... as the saying goes. That should have happened, repeatedly, and from the beginning. We knew who they were, and what they represented. Federal law enforcement should have loudly explained the penalties they were risking. They should have also offered the carrot of being willing to use their discretion if the nonsense ended immediately. As things stand some are going to use the defense that they thought they had a tacit understanding that law enforcement saw them as peaceful protesters, and not actually committing the kinds of crimes that would have been spelled out to them. IANAL but listing the statutes being broken would have helped make the prosecutor's case easier for the more basic charges. And that would have smoothed the path for the more serious charges.
And now the bar is raised, and every bunch of wackos will want this level of deference, and "if they don't get it, it's discrimination, and because this time the government is really scared of their righteous cause, and they're martyrs" (as I imagine their claims going).
There's discretion, and then there's the rule of law. People don't want to see the rule of law go down the tubes just so those enforcing it get to look clever.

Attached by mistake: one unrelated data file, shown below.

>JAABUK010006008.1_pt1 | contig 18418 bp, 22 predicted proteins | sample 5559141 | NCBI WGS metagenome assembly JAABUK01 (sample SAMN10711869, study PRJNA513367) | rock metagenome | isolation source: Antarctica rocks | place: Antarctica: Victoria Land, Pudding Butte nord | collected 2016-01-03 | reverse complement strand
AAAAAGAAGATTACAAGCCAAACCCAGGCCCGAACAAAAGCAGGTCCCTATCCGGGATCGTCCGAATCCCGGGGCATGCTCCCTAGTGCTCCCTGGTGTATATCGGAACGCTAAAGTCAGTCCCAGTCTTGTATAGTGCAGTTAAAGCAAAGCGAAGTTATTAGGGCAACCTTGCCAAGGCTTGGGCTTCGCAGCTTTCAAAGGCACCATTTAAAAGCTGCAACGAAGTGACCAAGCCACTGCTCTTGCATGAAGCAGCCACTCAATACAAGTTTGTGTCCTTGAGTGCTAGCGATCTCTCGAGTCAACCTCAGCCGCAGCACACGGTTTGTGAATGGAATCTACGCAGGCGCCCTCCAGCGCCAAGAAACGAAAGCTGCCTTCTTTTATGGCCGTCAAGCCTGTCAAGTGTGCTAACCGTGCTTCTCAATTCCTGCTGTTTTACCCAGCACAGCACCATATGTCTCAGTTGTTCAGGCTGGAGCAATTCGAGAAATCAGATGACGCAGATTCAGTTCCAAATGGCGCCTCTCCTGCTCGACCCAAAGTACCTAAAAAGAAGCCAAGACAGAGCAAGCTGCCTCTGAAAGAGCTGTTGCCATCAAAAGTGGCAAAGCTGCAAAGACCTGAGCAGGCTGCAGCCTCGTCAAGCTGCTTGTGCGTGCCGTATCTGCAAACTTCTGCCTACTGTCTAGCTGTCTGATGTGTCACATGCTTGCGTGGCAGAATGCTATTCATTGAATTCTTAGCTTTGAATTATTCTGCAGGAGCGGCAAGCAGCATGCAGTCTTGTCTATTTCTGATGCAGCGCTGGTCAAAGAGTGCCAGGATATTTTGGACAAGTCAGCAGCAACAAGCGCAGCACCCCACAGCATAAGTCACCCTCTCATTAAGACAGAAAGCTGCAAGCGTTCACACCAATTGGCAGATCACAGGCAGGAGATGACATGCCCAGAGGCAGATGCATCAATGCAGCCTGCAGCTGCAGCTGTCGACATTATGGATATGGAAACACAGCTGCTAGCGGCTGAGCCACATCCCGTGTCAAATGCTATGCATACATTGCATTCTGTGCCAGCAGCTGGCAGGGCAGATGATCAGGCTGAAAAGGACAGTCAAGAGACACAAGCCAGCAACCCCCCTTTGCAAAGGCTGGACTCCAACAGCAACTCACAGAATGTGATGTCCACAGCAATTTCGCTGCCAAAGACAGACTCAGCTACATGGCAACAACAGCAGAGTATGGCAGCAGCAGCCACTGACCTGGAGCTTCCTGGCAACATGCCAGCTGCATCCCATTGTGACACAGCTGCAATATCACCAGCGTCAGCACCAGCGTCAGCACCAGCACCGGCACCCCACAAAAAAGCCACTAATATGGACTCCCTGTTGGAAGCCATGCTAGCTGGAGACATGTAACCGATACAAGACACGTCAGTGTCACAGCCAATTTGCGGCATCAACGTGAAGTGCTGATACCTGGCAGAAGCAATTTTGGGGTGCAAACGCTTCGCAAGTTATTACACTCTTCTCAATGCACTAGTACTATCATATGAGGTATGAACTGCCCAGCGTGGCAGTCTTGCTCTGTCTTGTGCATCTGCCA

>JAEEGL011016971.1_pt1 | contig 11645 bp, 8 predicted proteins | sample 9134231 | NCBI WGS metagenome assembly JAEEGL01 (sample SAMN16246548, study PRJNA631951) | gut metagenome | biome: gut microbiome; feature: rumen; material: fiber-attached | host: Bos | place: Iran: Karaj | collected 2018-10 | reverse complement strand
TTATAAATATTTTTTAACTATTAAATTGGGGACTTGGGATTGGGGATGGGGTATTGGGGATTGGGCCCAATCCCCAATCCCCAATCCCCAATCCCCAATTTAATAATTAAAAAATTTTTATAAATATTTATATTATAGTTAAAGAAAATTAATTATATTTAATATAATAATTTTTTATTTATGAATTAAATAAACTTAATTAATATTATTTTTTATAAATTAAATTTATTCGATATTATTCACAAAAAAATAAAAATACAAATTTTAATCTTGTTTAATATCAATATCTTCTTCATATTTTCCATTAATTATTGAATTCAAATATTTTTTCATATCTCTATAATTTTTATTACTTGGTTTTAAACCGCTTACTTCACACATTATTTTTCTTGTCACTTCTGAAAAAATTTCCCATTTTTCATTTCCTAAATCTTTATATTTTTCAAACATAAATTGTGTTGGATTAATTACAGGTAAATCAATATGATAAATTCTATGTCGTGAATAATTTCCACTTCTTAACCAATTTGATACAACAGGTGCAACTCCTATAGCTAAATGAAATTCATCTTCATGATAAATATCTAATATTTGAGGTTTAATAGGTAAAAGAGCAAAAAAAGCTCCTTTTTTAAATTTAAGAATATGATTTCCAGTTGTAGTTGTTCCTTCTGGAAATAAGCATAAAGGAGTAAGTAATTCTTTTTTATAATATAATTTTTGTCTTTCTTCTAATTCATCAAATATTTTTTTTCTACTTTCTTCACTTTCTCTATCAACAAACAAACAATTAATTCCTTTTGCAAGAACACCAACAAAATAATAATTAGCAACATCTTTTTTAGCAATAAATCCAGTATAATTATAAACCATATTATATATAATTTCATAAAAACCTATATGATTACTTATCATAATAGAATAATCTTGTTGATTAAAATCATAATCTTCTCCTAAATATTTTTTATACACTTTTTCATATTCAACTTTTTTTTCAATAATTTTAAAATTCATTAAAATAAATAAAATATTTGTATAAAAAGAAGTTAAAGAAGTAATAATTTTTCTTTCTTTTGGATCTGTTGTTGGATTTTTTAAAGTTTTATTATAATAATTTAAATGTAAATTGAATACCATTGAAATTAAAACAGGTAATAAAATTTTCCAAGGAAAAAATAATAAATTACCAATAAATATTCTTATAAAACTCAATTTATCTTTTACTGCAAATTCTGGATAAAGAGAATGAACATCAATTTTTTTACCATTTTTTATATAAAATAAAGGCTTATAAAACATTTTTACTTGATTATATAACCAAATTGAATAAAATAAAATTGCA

And somebody did get his wacko ass killed, so the "nip it in the bud" side has that going for it.
But I'll be impressed, and adjust my weighing of things, if the government goes after all the shitbirds on conspiracy and/or other charges. And with "all" I include the shitbirds from the standoff at the Bundy ranch. Because that helped enable what happened in this new instance of armed insurrection.
If all of this was just so the government could rack up a non-controversial win, one that doesn't upset the anti-government gun-humpers, I'll be very unimpressed.
P.S. There's something to be said for the government having an obligation to not give people too much rope to hang themselves with. Not that I think the government wasn't smart to listen in, and so on. But I think we'll be hearing more about that defense at the trials. And that goes back to why I said the riot act should have been read to them.
To this day many jurisdictions that have inherited the tradition of English common law and Scots law still employ statutes that require police or other executive agents to deliver an oral warning, much like the Riot Act, before an unlawful public assembly may be forcibly dispersed.
Because the authorities were required to read the proclamation that referred to the Riot Act before they could enforce it, the expression "to read the Riot Act" entered into common language as a phrase meaning "to reprimand severely." with the added sense of a stern warning. The phrase remains in common use in the English language.